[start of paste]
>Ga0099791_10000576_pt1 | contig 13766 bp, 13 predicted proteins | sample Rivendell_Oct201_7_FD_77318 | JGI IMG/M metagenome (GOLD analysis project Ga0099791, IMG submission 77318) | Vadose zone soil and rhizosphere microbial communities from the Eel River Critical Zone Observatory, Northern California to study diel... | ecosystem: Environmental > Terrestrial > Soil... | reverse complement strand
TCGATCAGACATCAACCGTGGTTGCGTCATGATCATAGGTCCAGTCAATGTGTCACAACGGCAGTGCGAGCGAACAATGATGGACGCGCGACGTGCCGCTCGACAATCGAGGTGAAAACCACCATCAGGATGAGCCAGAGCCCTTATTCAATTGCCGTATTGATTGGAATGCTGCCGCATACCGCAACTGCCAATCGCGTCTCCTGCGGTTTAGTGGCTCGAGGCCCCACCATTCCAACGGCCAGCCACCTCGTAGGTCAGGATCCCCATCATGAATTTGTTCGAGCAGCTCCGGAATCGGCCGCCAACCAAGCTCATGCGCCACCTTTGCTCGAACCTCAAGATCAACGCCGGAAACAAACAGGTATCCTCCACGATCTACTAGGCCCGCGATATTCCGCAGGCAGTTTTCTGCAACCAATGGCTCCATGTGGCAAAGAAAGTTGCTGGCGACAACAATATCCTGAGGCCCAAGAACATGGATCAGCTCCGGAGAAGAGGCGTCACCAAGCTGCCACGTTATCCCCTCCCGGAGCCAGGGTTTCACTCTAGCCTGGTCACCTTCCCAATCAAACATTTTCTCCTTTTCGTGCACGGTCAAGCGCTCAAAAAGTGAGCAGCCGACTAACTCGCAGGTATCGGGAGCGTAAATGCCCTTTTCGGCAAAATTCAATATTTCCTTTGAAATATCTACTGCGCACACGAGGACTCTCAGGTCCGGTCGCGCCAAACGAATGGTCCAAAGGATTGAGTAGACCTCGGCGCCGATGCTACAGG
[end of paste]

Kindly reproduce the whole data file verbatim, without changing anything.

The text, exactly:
>Ga0099791_10000576_pt1 | contig 13766 bp, 13 predicted proteins | sample Rivendell_Oct201_7_FD_77318 | JGI IMG/M metagenome (GOLD analysis project Ga0099791, IMG submission 77318) | Vadose zone soil and rhizosphere microbial communities from the Eel River Critical Zone Observatory, Northern California to study diel... | ecosystem: Environmental > Terrestrial > Soil... | reverse complement strand
TCGATCAGACATCAACCGTGGTTGCGTCATGATCATAGGTCCAGTCAATGTGTCACAACGGCAGTGCGAGCGAACAATGATGGACGCGCGACGTGCCGCTCGACAATCGAGGTGAAAACCACCATCAGGATGAGCCAGAGCCCTTATTCAATTGCCGTATTGATTGGAATGCTGCCGCATACCGCAACTGCCAATCGCGTCTCCTGCGGTTTAGTGGCTCGAGGCCCCACCATTCCAACGGCCAGCCACCTCGTAGGTCAGGATCCCCATCATGAATTTGTTCGAGCAGCTCCGGAATCGGCCGCCAACCAAGCTCATGCGCCACCTTTGCTCGAACCTCAAGATCAACGCCGGAAACAAACAGGTATCCTCCACGATCTACTAGGCCCGCGATATTCCGCAGGCAGTTTTCTGCAACCAATGGCTCCATGTGGCAAAGAAAGTTGCTGGCGACAACAATATCCTGAGGCCCAAGAACATGGATCAGCTCCGGAGAAGAGGCGTCACCAAGCTGCCACGTTATCCCCTCCCGGAGCCAGGGTTTCACTCTAGCCTGGTCACCTTCCCAATCAAACATTTTCTCCTTTTCGTGCACGGTCAAGCGCTCAAAAAGTGAGCAGCCGACTAACTCGCAGGTATCGGGAGCGTAAATGCCCTTTTCGGCAAAATTCAATATTTCCTTTGAAATATCTACTGCGCACACGAGGACTCTCAGGTCCGGTCGCGCCAAACGAATGGTCCAAAGGATTGAGTAGACCTCGGCGCCGATGCTACAGG